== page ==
Scientists Pressure Brits to Cancel Christmas, Have Summer Party Instead

A man dressed as Santa Claus walks past a closed Christmas shop in central Glasgow ahead of the introduction of further coronavirus restrictions on November 20, 2020. - Swathes of western and central Scotland prepared to enter a three-week period of restrictions this evening. From 6:00 pm (1800 GMT) non-essential …
ANDY BUCHANAN/AFP via Getty Images

Government scientific advisers and other scientists are telling Britons that they should postpone celebrations during the holy period and have a summer party next year, instead.

While Prime Minister Boris Johnson has defended his proposal to let Englishmen have five days of freedom later this month, he is expected to advise citizens not to travel outside of their local area. He will also tell people to refrain from visiting their elderly relatives, many of whom have been trapped in varying degrees of isolation since March.

Government scientific advisers, meanwhile, have told Britons to cancel Christmas, simply replacing it with a “get-together” in Summer, according to a Times report from Wednesday.

John Edmunds of the London School of Hygiene and Tropical Medicine, a member of the influential Scientific Advisory Group for Emergencies (Sage), said: “Just because we can meet up with two other households, it doesn’t mean that we should. So it might be best to postpone meeting up with vulnerable relatives for another month or two, when hopefully they will be protected via the vaccination programme.”

Robert West, of the Scientific Pandemic Influenza Group on Behaviours (SPI-B), said that the government should urge against meeting relatives at all, with the group recommending “a summer family get-together to replace meeting at Christmas”.

Several other academics have told either Britons or the government to postpone celebrating the birthday of Jesus Christ.

Cambridge University’s Shaun Fitzgerald said Britons should “postpone doing so [meeting family] until later in 2021 when hopefully more people are vaccinated”. However, according to government bodies, full vaccination could take a year or even two.

Fitzgerald, like SAGE’s Graham Medley and the World Health Organization, also said that families meet outside in late December rather than in the warmth of their homes.

Manchester University’s Ashley Woodcock said that “the government should designate a day in 2021, after the vulnerable population in the UK have been vaccinated, to celebrate”.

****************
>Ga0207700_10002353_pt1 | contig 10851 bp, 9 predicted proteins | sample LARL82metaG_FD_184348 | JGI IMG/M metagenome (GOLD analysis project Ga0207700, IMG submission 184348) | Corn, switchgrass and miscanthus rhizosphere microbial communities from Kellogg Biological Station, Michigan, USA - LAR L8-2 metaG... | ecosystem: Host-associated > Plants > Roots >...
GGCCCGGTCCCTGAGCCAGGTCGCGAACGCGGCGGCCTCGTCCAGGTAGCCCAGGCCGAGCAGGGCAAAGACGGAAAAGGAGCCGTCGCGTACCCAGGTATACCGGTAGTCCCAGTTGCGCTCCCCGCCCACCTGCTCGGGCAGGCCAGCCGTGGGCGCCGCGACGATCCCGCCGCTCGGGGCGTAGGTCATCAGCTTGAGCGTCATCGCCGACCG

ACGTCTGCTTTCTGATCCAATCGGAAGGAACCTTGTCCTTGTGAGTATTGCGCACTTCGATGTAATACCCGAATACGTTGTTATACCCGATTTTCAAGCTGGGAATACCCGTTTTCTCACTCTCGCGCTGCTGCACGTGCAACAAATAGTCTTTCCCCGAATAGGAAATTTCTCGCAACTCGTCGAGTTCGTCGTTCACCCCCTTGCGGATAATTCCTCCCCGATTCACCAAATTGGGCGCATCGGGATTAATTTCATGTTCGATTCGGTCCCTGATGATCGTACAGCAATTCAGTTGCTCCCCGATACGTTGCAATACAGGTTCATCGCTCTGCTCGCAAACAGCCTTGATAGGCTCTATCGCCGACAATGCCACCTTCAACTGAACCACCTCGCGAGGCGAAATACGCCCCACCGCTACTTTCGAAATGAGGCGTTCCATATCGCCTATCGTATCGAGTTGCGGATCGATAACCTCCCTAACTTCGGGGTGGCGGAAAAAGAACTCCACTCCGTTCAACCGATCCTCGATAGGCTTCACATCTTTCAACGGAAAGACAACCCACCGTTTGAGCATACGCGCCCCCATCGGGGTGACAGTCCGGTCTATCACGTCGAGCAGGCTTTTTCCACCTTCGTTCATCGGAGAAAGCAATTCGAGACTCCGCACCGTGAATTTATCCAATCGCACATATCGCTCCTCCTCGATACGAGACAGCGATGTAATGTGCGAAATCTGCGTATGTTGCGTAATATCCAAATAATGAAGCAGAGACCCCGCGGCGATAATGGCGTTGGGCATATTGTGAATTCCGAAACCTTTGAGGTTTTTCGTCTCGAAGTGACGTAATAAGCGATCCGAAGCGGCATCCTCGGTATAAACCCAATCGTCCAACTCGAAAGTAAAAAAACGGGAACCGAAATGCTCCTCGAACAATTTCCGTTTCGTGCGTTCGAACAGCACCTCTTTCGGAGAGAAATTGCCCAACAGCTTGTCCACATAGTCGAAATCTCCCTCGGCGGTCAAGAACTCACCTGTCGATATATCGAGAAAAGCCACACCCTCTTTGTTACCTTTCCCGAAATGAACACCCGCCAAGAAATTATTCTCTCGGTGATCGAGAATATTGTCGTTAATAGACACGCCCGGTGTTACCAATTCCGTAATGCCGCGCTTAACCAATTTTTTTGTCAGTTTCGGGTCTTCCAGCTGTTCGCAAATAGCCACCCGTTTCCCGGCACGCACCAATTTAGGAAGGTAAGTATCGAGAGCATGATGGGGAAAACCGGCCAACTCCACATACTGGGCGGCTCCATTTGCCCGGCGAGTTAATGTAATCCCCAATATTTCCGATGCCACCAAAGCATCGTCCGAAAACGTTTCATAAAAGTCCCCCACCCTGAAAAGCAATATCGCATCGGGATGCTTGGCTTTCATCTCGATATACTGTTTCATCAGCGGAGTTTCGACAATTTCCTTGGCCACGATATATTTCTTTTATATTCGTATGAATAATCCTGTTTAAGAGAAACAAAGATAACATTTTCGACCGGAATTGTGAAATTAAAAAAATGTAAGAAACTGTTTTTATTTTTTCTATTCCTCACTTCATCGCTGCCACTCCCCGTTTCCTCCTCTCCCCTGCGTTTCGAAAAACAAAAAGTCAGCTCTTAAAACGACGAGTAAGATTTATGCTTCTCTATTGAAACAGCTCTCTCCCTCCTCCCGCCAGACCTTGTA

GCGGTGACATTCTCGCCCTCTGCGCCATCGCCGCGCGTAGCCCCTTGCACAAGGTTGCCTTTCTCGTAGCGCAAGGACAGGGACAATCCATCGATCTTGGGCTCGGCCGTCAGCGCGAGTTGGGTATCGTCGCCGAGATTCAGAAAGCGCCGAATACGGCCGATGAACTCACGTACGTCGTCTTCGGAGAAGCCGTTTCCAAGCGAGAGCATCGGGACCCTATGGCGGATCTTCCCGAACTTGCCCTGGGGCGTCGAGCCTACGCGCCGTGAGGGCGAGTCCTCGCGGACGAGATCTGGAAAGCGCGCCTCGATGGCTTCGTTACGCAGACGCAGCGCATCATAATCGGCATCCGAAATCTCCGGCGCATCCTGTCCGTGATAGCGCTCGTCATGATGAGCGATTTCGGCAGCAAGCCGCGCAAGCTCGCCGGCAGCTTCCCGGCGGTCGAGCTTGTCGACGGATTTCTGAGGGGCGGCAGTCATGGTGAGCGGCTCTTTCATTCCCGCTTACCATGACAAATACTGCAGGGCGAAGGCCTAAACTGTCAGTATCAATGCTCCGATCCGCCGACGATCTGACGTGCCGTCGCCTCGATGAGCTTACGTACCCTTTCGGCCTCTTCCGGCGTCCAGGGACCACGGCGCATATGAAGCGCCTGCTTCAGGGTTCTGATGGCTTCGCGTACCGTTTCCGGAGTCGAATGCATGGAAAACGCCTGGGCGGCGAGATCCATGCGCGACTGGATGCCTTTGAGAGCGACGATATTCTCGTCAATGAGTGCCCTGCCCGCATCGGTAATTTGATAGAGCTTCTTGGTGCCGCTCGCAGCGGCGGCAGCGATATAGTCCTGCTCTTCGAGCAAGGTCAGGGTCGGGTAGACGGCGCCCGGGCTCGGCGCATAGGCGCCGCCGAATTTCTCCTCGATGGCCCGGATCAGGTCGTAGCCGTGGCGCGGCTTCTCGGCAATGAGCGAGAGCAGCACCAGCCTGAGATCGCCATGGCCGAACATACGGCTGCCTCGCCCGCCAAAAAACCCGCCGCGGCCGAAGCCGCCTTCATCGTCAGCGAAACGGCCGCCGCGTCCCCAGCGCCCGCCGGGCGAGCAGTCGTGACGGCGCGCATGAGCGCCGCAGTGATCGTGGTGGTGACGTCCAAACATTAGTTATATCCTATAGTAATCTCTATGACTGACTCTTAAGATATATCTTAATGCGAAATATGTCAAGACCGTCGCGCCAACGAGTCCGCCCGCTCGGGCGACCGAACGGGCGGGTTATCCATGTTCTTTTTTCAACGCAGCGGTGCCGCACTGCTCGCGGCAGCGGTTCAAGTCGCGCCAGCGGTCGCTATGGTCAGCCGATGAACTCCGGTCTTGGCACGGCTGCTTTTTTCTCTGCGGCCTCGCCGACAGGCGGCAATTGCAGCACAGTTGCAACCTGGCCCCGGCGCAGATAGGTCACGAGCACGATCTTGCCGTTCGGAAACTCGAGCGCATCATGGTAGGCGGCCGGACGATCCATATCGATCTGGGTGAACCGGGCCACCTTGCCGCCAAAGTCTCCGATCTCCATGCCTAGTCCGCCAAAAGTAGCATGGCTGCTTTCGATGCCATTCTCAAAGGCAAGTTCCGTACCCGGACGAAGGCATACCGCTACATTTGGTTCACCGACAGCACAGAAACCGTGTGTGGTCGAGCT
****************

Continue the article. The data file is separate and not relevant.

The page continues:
University of Edinburgh’s Linda Bauld has also advised Britons to postpone their celebrations, and if not, hold them in “most modest way possible”.

While Communities Secretary Robert Jenrick claimed that “Easter can be the new Christmas”, saying: “Why not wait and get the family back together in 2021?”

On Tuesday, London’s Labour mayor, Sadiq Khan, criticised the government for its decision to relax coronavirus restrictions and told people that even if the Johnson administration does not change the rules, “my message… is we’re under no obligation to do all that’s allowed, there’s no reason you have to kiss or hug an older relation”.

Last month, Prime Minister Johnson announced that between December 23rd and 27th inclusive, coronavirus restrictions would be relaxed across England.

Brexit leader Nigel Farage has condemned the government for taking the attitude that Christmas and Britons’ freedom is for it to give.

“It’s this whole idea that they own Christmas, they own our freedom, and they’re going to give us a few days when we can get together and celebrate Christmas,” Mr Farage said earlier this month, adding: “I just feel that is all the wrong way round.”

“The problem with this, of course, is that history shows that government in crises — be it war or whatever else it is — are very good at taking power for themselves, but very much less good at giving it back when those crises are over. There are some real long-term battles to be fought here,” he warned.

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